In addition to parliamentary sittings there was a lot of committee work including Senate Inquiries. One of many that stand out is the Joint Select Committee on Cyber-Safety that I chaired. In 2011 in my last week in Parliament I tabled a 600 hundred page report with recommendations, some of which have been adopted and others that I am still pursuing. The report included results of the largest on-line survey in the world of young people, in which 34,000 young Australians between the ages of 5 and 18 years responded. It provides an insight into the significance of social media on our young, now and into the future.

What do you do as a State Member of Parliament, for your electorate?

My electorate of Torrens in Adelaide’s North-East takes in a number of suburbs including Northgate, Windsor Gardens, Hampstead Gardens, Northfield, Klemzig, Dernancourt, Gilles Plains, Greenacres, Holden Hill, Hope Valley, Oakden and Hillcrest. I regularly meet with constituents and community representatives who come to me with a diverse range of issues.

Torrens has a number of multicultural groups including a growing Indian community and I’ve come to understand the many difficulties some face leaving their birth land and family members behind looking for a better future here in Australia. It can be very lonely without community support, that’s why it’s so important to establish the cultural associations as the Indian community has done.

As a State MP I also assist community members in dealing with Government departments, answering queries and providing information on our laws and policies.

Often a constituent just wants to know the right process for doing something like applying for a grant, establishing a sport or other cultural organisations or securing a venue. My office also provides information on services available relating to citizenship, visas, neighbourhood disputes, domestic violence, local Government issues, housing and small businesses.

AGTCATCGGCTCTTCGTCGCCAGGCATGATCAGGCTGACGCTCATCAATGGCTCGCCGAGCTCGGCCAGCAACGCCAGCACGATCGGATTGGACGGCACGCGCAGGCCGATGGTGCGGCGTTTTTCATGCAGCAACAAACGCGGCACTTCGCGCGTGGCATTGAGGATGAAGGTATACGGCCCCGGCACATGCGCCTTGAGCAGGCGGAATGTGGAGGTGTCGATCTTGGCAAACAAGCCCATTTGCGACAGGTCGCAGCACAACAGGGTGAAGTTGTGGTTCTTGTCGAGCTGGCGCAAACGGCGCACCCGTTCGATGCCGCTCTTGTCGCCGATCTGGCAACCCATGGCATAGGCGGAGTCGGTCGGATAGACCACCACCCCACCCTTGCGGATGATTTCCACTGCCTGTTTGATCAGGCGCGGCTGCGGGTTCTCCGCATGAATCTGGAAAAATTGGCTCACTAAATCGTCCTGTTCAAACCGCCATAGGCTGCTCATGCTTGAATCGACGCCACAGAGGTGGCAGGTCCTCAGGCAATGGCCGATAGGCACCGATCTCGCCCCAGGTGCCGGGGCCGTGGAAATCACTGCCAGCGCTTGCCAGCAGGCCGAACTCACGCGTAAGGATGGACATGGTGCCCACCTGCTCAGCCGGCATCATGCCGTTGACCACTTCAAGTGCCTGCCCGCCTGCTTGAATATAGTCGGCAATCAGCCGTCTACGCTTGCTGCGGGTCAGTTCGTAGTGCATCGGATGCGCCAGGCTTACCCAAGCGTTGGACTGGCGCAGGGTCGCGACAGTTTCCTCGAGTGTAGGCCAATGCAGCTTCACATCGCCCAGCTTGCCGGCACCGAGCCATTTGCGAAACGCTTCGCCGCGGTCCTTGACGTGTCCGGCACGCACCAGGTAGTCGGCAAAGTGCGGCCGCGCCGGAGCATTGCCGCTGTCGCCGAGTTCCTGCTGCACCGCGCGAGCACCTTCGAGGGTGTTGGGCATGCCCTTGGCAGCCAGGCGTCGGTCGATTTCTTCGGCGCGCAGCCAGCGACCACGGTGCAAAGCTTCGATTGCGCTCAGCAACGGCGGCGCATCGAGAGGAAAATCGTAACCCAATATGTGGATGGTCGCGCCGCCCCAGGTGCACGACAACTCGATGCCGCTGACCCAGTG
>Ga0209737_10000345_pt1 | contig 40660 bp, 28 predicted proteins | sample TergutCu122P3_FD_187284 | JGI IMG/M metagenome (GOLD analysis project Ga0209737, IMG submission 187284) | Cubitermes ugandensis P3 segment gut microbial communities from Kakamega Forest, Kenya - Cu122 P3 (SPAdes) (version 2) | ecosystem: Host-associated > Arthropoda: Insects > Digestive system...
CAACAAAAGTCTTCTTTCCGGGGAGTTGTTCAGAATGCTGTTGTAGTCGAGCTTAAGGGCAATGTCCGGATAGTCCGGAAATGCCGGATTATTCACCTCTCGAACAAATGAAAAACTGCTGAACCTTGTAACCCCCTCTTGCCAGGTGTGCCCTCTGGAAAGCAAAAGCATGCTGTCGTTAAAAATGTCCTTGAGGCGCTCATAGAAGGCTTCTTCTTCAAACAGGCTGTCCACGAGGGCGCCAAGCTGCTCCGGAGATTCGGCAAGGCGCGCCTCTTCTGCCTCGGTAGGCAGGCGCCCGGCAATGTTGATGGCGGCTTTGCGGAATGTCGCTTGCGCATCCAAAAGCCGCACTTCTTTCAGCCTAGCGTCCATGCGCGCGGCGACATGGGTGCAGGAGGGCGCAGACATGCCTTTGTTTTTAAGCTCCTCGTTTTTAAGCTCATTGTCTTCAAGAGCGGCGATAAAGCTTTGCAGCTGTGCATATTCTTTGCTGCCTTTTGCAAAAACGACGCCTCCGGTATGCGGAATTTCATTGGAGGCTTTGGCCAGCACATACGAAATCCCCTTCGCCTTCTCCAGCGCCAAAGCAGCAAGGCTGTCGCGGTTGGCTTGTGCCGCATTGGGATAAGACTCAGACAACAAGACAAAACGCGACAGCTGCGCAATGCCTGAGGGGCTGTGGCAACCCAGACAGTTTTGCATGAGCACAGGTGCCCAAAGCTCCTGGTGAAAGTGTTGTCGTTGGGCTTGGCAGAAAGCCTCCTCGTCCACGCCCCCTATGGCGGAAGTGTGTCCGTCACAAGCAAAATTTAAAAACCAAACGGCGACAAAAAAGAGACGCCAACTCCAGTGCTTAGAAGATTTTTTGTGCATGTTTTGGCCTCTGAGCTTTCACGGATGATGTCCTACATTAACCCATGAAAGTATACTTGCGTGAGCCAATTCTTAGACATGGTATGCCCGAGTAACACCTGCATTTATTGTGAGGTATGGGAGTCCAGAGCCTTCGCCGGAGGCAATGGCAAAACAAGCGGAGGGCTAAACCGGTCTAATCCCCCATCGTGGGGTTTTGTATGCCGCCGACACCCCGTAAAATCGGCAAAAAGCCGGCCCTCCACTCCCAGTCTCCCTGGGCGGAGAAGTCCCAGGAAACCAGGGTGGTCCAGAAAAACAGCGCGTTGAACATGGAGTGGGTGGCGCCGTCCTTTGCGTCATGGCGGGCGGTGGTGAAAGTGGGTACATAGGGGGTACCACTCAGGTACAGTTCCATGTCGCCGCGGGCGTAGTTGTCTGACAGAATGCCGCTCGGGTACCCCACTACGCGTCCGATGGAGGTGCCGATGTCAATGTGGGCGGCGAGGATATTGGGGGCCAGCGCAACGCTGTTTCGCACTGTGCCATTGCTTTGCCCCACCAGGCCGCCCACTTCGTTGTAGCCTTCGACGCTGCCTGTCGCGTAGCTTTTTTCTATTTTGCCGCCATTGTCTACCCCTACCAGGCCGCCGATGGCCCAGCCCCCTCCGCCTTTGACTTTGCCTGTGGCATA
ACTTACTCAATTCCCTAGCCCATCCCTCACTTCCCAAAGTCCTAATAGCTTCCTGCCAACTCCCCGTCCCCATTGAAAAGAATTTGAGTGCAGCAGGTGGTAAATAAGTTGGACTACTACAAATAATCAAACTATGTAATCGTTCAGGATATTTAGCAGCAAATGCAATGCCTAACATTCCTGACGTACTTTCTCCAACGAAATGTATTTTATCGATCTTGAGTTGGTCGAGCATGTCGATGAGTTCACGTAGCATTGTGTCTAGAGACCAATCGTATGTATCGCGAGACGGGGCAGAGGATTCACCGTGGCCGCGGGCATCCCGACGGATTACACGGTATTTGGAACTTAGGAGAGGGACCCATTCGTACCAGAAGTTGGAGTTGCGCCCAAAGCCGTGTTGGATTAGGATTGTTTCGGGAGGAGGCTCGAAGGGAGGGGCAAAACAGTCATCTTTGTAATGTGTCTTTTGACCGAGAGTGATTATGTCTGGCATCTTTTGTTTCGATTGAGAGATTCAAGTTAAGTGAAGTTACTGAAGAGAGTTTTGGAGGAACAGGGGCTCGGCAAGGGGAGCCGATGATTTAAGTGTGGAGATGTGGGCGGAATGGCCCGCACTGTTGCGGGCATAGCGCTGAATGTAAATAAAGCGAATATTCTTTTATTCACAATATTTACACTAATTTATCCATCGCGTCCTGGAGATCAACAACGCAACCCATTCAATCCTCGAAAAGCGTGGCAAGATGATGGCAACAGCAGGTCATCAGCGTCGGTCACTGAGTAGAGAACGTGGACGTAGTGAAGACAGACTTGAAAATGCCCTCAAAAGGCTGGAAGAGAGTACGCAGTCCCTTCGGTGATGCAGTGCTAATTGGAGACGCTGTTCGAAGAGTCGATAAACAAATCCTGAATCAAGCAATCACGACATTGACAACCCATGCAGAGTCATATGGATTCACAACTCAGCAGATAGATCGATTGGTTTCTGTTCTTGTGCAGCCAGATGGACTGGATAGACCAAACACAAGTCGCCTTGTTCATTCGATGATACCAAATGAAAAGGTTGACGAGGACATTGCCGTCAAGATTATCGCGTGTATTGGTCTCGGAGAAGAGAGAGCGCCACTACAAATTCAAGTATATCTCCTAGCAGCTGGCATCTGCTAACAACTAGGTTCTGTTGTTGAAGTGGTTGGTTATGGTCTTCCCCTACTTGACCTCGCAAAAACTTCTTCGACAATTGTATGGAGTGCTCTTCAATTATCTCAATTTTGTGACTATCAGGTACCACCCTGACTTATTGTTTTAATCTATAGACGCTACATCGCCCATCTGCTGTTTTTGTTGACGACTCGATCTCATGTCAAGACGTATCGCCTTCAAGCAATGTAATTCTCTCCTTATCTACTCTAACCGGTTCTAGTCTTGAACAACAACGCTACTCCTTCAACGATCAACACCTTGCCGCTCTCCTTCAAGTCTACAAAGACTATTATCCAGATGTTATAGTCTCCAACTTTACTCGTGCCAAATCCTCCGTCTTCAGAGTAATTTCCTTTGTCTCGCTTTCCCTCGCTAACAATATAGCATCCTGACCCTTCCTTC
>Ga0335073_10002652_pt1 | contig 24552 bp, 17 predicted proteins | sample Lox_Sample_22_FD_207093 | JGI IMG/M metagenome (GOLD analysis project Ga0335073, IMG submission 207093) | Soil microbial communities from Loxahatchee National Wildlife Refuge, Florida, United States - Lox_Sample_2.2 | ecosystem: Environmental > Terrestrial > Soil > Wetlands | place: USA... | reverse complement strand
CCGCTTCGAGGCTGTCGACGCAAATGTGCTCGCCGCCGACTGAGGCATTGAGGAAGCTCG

What message do you have for the wider Indian community?

Whether you’re from North or South India, when you make Australia your home you are immersed in Australian culture.  You bring with you much of your own unique culture continuing to observe Indian festivals and celebrations; very happy occasions some of which I’ve been privileged to share in with you. There is even a brother and sister day, and in March there is Holi. My clothes still have the color marks of last years’ celebrations. I encourage the Indian community where appropriate to invite the broader Australian community to share in your festivals and celebrations. It was wonderful to see this occur at the Diwali Melain Klemzig in November last year.

An understanding of the old and the new contributes to making Australia such a wonderful tapestry of multiculturalism and will continue to do so in the future.

Last year the Weatherill State Government initiated the largest outgoing trade and business delegation to India and recently we hosted an incoming Indian business delegation. Building a strong relationship with India is important to South Australia.

Australia stands with other strong democracies working hard to defend and protect our hard fought freedoms for all who call Australia home.